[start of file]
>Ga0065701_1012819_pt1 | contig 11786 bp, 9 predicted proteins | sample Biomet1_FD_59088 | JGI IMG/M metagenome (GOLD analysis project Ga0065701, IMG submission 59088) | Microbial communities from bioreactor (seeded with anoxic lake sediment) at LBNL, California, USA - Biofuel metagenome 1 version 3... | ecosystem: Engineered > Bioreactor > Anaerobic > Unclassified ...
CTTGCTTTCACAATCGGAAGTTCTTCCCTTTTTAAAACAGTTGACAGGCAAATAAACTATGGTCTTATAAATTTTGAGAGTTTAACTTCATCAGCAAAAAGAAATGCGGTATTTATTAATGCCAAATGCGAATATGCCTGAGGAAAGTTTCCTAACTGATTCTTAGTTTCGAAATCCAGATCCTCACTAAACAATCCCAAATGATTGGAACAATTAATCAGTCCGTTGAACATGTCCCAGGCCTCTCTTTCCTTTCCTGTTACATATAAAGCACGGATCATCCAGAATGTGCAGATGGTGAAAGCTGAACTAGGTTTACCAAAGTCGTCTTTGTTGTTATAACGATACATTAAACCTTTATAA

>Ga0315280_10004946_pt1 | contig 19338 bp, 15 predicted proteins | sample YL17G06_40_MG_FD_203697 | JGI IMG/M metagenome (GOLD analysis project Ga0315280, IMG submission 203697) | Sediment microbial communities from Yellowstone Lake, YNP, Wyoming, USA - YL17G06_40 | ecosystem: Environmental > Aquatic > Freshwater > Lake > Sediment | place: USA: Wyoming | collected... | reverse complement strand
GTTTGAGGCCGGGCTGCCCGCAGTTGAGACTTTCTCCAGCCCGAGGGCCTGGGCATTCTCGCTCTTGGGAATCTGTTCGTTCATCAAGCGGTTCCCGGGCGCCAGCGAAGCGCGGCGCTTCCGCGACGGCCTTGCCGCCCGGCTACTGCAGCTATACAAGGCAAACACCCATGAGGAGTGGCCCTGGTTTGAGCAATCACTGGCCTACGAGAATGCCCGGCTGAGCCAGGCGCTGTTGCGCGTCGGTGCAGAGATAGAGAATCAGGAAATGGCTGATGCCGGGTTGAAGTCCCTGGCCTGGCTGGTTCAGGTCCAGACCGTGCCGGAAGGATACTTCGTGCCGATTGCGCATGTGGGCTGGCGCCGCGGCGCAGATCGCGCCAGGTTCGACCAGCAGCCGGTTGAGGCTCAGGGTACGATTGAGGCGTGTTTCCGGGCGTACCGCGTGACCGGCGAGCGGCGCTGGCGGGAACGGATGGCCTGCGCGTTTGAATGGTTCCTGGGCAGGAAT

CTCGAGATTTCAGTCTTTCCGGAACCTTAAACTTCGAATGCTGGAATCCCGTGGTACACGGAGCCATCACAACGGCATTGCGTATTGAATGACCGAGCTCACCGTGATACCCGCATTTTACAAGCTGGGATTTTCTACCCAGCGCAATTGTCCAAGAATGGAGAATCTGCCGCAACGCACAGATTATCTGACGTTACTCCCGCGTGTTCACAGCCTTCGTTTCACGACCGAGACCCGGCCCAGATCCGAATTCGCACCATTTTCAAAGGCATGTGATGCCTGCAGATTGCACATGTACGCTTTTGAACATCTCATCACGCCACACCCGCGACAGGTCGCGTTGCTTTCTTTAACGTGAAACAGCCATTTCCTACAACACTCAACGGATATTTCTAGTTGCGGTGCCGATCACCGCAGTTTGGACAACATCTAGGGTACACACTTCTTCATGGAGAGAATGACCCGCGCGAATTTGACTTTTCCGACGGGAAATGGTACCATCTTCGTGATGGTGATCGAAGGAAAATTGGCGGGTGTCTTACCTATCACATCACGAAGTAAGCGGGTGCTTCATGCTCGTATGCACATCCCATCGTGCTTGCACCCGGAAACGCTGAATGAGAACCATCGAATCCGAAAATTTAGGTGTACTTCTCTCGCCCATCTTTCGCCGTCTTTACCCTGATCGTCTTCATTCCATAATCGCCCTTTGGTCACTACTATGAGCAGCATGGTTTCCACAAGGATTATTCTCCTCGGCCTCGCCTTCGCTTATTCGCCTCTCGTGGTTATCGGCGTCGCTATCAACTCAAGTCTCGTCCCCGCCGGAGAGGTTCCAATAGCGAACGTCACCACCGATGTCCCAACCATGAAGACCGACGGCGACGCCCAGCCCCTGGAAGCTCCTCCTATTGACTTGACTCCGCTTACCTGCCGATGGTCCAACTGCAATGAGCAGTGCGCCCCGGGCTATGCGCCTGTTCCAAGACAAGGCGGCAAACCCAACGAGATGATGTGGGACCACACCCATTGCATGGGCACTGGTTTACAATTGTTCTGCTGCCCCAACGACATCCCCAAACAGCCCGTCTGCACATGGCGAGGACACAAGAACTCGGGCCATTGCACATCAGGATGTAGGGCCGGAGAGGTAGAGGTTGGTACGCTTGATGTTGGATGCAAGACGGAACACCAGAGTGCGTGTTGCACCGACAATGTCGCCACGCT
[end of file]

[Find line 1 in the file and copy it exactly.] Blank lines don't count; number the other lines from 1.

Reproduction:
>Ga0065701_1012819_pt1 | contig 11786 bp, 9 predicted proteins | sample Biomet1_FD_59088 | JGI IMG/M metagenome (GOLD analysis project Ga0065701, IMG submission 59088) | Microbial communities from bioreactor (seeded with anoxic lake sediment) at LBNL, California, USA - Biofuel metagenome 1 version 3... | ecosystem: Engineered > Bioreactor > Anaerobic > Unclassified ...